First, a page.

Ia is a precog who has set it as her duty to save the future. She is a a half-breed, a combination of a human mother and a, usually, non-bodied father. She can see into the futures, can show them to others and has other ESP powers. Coming from a colony world with very heavy gravity she joins the marines so that she can shape those futures into one that promises safety for the human race and alien races.
The storytelling is good, although the dialogue leaves a bit to be desired. We always know what is going to happen and the only real mystery is the how of it. The series is already five books in length and I doubt I’ll be able to read them all, knowing what the future holds in each. I’ll buy the second one though, used, and see if Ia can keep my interest. If not, I’ll wait for the final book to be written, buy it, and see how things turn out.

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Read too many books over the summer and will try to catch up over the next couple of weeks.

April 2014

Great North Road by Peter F. Hamilton (ISBN: 978-0-345-52667-0) Del Ray – Imagine your smartphone, your cat’s (or dog’s) AVID chip, RFID tags, the Internet and gene therapy all combined and evolved a century into the future. Threads of instant communication, surveillance, hacking and human nature Book Reviews - Great North Roadare woven by Hamilton into another plausible hi-tech future.

Slowly beginning as a murder mystery, the back-story of which is filled in with flashbacks, it progressively becomes an intra-family corporate battle, before eventually becoming a confrontation between species which could cost the lives of millions.

The characters are well-drawn, believable and the reader’s perceptions of the change quite rapidly with each additional flashback; this is especially true of the protagonist – Angela – convicted of a mass-murder she did not commit.

Those who have read enough science fiction will recognize the competing alien intelligence; there are several hints early in the story to clue one in on what humanity is actually facing on St. Libra but Hamilton makes working through the nine hundred pages worth the effort.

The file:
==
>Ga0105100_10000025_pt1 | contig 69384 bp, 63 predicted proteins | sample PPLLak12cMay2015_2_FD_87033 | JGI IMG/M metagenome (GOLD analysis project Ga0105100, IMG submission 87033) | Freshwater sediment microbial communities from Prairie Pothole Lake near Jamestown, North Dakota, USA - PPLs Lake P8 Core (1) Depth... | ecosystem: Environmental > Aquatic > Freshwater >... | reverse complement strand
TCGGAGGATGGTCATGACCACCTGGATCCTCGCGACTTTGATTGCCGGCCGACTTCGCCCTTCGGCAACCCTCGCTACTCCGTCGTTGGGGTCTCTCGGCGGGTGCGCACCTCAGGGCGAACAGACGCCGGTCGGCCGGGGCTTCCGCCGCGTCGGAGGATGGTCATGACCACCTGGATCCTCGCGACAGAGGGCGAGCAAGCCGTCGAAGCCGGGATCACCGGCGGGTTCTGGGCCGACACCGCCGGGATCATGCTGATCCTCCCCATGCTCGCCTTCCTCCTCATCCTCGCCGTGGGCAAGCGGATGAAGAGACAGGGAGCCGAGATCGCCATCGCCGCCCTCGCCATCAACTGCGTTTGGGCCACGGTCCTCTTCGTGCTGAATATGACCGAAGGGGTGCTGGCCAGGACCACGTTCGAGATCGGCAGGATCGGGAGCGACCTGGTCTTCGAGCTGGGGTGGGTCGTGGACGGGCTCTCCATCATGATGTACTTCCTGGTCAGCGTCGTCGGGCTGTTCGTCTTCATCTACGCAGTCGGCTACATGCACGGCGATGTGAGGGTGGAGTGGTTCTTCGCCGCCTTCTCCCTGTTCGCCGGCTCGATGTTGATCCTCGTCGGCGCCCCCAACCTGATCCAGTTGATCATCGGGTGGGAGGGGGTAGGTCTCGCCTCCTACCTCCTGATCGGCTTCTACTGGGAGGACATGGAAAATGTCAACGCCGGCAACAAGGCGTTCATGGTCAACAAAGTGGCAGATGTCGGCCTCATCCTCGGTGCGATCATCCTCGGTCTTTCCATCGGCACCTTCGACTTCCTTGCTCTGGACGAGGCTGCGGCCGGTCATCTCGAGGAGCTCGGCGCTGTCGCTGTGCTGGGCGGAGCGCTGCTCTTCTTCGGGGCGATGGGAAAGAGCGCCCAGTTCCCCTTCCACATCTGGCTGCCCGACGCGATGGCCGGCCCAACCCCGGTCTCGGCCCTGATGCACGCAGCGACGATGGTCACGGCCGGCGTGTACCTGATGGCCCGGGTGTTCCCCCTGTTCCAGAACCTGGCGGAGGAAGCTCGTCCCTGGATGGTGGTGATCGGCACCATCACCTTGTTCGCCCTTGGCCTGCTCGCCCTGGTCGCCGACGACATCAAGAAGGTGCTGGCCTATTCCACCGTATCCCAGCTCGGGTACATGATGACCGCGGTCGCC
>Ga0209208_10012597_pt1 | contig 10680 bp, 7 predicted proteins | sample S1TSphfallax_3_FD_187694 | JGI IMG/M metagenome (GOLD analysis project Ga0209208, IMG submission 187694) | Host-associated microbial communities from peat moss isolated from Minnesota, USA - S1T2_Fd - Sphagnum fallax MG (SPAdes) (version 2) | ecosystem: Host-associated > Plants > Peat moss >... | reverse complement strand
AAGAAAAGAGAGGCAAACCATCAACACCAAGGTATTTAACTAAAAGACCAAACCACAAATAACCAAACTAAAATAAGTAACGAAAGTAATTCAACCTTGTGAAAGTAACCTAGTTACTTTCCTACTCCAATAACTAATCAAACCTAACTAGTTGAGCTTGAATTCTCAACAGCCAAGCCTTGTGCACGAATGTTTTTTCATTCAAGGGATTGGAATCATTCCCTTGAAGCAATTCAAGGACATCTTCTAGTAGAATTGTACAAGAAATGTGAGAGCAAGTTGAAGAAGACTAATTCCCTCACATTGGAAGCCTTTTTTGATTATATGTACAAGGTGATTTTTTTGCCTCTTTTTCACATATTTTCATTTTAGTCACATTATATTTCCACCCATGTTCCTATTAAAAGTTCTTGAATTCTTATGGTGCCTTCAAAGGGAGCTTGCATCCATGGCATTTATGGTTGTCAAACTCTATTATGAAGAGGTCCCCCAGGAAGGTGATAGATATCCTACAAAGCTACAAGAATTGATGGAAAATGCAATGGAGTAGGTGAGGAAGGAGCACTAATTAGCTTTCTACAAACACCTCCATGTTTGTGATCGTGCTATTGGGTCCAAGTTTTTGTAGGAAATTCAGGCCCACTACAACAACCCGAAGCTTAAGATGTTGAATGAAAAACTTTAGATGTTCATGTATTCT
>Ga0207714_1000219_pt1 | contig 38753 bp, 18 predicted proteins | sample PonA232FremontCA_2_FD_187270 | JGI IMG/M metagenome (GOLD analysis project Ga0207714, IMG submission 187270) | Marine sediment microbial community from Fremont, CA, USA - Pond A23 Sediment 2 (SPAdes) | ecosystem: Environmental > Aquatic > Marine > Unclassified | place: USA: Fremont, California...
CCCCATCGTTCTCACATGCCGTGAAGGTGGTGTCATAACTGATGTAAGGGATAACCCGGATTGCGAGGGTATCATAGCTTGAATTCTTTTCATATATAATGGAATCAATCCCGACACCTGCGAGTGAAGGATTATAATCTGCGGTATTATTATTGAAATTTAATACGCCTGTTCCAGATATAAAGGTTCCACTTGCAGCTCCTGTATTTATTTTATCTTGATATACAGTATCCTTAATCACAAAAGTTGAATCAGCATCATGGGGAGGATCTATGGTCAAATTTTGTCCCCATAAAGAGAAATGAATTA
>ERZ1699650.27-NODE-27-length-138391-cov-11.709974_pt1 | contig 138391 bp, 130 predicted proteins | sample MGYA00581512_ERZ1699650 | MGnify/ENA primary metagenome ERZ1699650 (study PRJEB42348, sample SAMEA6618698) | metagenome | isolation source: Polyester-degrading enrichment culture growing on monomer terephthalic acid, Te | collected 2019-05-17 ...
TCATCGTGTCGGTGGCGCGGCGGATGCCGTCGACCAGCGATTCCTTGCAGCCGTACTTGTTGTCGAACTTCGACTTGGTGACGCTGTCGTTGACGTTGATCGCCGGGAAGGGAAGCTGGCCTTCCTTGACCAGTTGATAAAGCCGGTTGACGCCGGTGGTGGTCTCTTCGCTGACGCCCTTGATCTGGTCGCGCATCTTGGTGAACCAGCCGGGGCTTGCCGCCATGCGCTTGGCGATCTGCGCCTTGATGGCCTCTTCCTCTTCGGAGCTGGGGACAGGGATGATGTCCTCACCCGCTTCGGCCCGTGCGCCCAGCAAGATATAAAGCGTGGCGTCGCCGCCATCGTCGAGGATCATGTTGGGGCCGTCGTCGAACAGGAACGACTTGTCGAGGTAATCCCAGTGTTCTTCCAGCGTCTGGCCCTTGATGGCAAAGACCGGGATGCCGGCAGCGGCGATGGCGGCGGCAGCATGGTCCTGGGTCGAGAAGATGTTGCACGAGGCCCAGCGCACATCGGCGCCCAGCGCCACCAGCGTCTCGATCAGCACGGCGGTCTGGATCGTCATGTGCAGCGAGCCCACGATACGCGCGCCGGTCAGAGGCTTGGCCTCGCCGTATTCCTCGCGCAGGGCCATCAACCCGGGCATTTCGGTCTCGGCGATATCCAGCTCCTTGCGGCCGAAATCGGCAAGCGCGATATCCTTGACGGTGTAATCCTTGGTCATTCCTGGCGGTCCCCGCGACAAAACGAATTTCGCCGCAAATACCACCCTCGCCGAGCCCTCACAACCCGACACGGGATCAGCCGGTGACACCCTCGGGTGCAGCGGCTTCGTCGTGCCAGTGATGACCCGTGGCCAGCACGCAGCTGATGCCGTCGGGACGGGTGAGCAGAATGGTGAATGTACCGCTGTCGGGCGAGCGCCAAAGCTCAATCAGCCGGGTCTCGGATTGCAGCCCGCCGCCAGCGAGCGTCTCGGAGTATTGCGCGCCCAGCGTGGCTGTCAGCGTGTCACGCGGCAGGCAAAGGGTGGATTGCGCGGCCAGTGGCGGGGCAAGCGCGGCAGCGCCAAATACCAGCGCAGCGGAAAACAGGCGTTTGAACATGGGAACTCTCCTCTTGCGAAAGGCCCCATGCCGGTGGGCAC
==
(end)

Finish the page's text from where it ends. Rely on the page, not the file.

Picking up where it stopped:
It’s a good detective story; it’s a good story on finding one’s family and it is a good first contact story.

I do, however, have a few things to quibble about. First, Hamilton allows himself gets too bogged down in technical verbiage and details – these slow the action to where I would scan, not read, to where the action picked up again. Second, the flashbacks, which flesh out the characters and their motivations continue too far into the story; they slow the action at the end and left me feeling how much more I would have liked the book with three-dimensional characters early rather than the one- and two-dimensional characters they actually were. Third, to paraphrase the Austrian Emperor in Amadeus – too many words, too many words.

Still, what can I say; it was a great read. I began the nine hundred page book on Easter Sunday (4.20) and finished it on Monday (4.28). I’ll re-read it again next year, knowing what the characters’ motivations are from the start and not hurry through it to find out.

Book Reviews - The First Casualty (Jump Universe, #1)The First Casualty by Mike Moscoe

My rating: 5 of 5 stars

Military sci-fi story seen thru the eyes of professional soldiers and unlucky draftees of opposing sides. Fast, interesting and interesting characters on both sides. Not quite as polished as his later work.
I have a bias toward early books in series as new characters are introduced and gradually fleshed out. The same is true in this series. I enjoyed The First Casualty (1) more than The Price of Peace (2) and both more than They Also Serve (3) but, all three books were worth reading.